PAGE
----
We have evidence by the pound that execution does not deter criminals including murderers. Many Americans, myself included, find the death penalty egregiously immoral—no government has the right to take a citizen’s life. And execution is far more expensive than life imprisonment. Some estimate that it costs U.S. taxpayers between $50 and $90 million more per year (depending on the jurisdiction) to prosecute death penalty cases than life sentences. In Texas, one death penalty case costs the state about $2.3 million. That’s is three times higher than what it would cost to imprison one inmate in the highest security prison cell available for 40 years.
So we have no justification for continuing the barbaric practice of state killing.
It’s time for us to speak out and work for change.
The civilized world is moving away from the death penalty. While 55 countries still retain the executions for ordinary crimes, 108 countries have completely abolished the death penalty for all crimes, and 28 countries have effectively abolished the death penalty by not executing anyone over the past ten years. Only 20 countries were known to have carried out judicial executions in 2018, the most recent year for which I could garner statistics. Amnesty International recorded at least 690 executions worldwide in 2018, a 31 percent decline from the 993 executions it recorded in 2017 and 58 percent below the 25-year-high total of 1,634 reported executions in 2015.
The country that executes the most of its citizens is China. Because China refuses to make public the number of people it kills, we can only estimate; authorities suggest that number is more than a thousand a year. Other leading execution countries are Iran, Egypt, Iraq, and Saudi Arabia; the numbers killed range from a few dozen to hundreds.
Among the civilized democracies of the world, the U.S. is the only one that still puts people to death. It is the only G7 country to still execute people. In 2020, the U.S. executed 22 people.
By way of background: The Group of Seven (G7) is an inter-governmental political forum consisting of Canada, France, Germany, Italy, Japan, the United Kingdom, and the United States.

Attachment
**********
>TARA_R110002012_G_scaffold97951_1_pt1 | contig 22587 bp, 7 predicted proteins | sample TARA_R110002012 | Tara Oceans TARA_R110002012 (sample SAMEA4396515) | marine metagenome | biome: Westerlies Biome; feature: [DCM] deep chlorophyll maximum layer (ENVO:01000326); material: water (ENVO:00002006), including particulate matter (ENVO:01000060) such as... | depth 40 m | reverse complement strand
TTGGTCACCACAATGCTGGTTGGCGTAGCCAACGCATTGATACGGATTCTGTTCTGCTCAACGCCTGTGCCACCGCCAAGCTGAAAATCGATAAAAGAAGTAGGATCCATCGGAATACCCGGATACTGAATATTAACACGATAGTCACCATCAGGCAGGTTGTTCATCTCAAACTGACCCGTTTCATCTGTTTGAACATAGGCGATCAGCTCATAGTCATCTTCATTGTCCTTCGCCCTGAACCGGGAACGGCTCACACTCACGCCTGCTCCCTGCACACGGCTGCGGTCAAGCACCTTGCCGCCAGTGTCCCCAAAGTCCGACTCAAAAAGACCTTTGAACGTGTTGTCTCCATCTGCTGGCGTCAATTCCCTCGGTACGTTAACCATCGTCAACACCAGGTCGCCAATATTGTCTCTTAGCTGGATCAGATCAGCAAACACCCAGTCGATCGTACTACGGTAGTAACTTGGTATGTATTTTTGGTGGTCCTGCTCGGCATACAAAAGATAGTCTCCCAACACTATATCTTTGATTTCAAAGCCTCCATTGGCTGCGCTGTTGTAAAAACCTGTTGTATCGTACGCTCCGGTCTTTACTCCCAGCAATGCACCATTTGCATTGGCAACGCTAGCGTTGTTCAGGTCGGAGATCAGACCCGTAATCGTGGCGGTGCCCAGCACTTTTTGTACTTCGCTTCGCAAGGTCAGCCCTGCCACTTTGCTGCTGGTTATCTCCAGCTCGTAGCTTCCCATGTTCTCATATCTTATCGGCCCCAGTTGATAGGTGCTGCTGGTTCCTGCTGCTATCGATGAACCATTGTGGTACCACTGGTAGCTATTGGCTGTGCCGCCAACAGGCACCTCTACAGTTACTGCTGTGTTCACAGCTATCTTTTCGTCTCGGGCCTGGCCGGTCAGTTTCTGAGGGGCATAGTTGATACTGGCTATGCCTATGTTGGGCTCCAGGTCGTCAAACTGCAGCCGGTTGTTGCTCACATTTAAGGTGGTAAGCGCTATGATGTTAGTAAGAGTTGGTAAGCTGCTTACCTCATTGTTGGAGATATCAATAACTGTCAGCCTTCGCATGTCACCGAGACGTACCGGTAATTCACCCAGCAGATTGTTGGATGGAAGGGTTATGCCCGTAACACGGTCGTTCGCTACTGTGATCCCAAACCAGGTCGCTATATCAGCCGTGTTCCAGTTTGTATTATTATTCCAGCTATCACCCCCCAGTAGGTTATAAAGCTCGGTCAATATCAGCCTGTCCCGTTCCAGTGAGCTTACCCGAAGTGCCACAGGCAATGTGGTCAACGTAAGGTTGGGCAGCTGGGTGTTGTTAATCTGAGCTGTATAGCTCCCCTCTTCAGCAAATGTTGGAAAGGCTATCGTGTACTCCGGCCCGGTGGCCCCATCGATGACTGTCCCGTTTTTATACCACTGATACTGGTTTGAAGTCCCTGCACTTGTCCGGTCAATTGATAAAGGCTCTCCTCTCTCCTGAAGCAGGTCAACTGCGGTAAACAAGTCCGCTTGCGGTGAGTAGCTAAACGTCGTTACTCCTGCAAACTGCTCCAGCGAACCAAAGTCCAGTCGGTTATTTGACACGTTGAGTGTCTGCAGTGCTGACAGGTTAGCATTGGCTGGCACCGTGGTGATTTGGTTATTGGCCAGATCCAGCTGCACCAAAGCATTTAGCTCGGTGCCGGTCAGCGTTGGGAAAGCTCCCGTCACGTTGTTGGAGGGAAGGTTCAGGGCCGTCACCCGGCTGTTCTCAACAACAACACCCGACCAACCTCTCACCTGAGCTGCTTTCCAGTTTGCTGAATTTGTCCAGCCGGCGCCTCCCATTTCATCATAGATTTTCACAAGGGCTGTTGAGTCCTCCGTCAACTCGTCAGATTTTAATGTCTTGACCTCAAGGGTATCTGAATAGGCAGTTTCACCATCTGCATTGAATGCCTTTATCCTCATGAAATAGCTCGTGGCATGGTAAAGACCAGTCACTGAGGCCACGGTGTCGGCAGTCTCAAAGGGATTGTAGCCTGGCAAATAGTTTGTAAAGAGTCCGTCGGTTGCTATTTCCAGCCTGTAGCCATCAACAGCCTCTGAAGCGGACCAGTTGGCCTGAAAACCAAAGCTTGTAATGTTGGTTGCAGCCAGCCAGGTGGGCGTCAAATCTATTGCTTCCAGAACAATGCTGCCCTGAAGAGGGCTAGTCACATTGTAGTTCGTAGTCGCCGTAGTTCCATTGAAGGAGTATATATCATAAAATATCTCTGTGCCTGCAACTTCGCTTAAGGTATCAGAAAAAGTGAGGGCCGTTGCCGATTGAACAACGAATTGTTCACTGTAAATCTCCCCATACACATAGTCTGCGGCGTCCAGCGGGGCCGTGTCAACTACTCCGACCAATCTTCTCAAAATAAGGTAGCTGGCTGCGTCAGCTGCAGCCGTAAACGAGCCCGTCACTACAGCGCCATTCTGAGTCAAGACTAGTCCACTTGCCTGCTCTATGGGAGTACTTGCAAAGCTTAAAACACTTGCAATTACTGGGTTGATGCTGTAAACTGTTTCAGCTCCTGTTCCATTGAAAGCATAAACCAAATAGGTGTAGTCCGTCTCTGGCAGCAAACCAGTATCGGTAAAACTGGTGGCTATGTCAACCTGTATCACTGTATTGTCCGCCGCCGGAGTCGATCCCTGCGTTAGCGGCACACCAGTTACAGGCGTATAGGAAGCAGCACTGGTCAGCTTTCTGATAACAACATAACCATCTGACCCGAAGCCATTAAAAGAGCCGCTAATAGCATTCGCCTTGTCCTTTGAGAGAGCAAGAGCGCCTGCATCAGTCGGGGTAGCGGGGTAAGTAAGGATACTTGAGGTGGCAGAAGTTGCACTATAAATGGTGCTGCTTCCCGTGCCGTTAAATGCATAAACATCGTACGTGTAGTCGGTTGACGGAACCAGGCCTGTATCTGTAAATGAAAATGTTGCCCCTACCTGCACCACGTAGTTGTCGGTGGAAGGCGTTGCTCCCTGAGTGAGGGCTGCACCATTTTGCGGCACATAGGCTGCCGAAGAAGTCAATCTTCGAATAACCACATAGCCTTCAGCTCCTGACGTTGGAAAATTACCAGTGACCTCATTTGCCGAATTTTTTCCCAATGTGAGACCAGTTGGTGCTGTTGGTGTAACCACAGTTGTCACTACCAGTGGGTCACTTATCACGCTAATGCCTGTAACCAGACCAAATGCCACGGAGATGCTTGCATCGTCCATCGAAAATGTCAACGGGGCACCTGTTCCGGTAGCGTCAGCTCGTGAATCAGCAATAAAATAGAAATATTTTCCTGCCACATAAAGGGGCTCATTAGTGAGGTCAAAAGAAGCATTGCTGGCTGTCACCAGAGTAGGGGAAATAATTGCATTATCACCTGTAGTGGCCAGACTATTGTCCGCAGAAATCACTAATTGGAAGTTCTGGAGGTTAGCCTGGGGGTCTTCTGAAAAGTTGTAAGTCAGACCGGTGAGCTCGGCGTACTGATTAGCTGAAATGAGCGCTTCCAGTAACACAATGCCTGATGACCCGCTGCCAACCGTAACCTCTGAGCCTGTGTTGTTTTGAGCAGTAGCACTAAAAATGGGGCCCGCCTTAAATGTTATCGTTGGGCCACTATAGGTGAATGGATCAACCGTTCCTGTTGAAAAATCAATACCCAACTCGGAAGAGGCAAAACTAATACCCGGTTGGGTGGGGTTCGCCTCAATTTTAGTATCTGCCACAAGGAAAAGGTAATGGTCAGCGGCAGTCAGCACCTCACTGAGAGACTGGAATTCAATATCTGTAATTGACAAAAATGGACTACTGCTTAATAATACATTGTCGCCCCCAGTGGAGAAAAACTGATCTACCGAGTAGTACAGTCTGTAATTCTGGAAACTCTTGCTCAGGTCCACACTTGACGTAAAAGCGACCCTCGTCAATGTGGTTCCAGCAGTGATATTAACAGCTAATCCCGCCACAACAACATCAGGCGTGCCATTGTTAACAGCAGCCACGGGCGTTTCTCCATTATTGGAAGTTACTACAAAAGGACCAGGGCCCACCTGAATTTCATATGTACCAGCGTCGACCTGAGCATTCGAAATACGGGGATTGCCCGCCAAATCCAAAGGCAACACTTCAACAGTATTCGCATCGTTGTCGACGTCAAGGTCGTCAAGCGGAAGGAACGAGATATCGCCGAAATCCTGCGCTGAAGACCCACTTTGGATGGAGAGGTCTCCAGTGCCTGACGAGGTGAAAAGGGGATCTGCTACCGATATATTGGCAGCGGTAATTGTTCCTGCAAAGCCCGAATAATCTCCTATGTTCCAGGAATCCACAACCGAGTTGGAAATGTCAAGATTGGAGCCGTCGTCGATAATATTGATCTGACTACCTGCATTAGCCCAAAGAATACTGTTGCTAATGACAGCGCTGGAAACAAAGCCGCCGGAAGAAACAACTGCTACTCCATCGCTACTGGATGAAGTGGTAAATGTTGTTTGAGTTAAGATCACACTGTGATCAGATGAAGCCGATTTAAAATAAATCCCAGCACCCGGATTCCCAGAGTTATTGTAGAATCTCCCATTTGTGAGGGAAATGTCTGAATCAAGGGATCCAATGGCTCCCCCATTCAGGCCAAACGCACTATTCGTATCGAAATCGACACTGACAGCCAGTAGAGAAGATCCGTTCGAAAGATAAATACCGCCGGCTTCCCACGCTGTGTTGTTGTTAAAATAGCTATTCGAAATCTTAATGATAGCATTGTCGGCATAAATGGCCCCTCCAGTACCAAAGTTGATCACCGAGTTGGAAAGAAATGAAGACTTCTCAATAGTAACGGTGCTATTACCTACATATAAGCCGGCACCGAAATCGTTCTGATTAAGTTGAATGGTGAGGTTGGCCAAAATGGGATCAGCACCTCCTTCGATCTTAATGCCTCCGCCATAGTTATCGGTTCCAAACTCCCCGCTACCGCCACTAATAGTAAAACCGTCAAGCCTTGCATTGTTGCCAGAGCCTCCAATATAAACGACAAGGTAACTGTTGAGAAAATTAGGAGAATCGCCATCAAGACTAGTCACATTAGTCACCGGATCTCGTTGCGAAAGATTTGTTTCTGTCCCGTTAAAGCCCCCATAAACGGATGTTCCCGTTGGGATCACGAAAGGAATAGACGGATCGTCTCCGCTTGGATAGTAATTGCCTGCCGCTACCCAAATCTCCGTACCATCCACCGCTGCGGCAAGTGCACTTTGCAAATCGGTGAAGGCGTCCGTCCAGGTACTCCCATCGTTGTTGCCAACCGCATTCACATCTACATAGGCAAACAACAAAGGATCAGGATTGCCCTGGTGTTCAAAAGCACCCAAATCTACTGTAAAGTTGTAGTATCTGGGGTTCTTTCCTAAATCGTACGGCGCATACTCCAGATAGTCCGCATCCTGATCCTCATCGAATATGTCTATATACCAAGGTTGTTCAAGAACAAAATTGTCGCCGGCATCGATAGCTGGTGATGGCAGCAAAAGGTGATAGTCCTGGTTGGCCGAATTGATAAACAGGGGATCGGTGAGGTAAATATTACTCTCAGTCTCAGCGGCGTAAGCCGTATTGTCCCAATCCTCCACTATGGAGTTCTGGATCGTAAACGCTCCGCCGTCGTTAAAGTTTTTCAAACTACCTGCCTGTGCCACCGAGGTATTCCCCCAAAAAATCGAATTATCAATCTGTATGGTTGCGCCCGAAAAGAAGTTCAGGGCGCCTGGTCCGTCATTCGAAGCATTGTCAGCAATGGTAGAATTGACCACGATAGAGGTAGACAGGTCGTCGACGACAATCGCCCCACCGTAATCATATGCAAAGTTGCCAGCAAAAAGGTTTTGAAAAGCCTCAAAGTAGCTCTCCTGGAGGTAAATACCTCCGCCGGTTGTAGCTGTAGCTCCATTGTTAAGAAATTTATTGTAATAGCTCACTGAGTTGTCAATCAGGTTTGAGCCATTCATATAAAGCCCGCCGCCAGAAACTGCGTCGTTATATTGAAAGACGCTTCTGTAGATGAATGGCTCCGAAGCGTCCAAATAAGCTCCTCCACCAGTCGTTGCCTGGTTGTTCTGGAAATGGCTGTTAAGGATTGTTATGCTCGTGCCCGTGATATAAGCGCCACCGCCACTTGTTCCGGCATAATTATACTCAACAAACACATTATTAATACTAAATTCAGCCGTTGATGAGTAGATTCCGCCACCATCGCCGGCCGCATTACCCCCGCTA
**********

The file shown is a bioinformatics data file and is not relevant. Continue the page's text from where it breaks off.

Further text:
The Human Relations Indie Book Awards just informed me that my novel Last of the Annamese (Naval Institute Press, 2017) has received their 2022 Gold Winner for Historical and Realistic Fiction award. That makes Annamese my most awarded book. Eric Hoffer and the Maryland Writers Association both conferred honors on the book in years past. The novel is set during the fall of Saigon, from which I escaped under fire after the North Vietnamese were already in the streets of the city.
Annamese is fiction in name only. Every event related in the story really happened. But because the book is a novel, I attributed the actions taken to fictional characters rather than to myself and people I know.
I am honored that the story of what I and others endured during the fall of Saigon is being recognized and commended. After the years when Vietnam was considered a shameful war and I made no mention of my role in it (between 1962 and 1975, I spent more time in Vietnam than I did in the U.S.), I am now able to join my fellow Vietnam vets in pride in our contributions, even though it was the first war the U.S. ever lost.
I am humbled and honored to report that the Who’s Who of both Marquis and the Strathmore just informed me that they are including me as an author in their 2022 list of luminaries. Both sent me plaques that now share an honored wall space with my “Last Man Out” award given me by my 43 subordinates after Saigon fell and I got them and their families out safely.
I’ve written here before about my sense that the U.S. needs to join the rest of the civilized world by turning medical care into a government service for citizens. Instead, we, the capitalists of the world, make medicine a business, a way to make money.
The result is that those of us who can afford it have medical insurance to pay our medical bills. But, according to a 2021 survey conducted by West Health and Gallup, almost 10 percent of us, some 31.1 million people, lack health insurance. And a staggering 46 million people—nearly one-fifth of all Americans—cannot afford necessary healthcare services. One result is that many go without medical care; another is that medical debt among our population is huge. According to Small Town American Media, “Nearly 20 percent of Americans have some form of medical debt. Medical debt amounts to some of the greatest debt American’s hold. In total, Americans have about $141 billion in medical debt.”
When will we grow up, follow the model of the advanced democracies of the world, and treat medical care as a right instead of as a service for sale?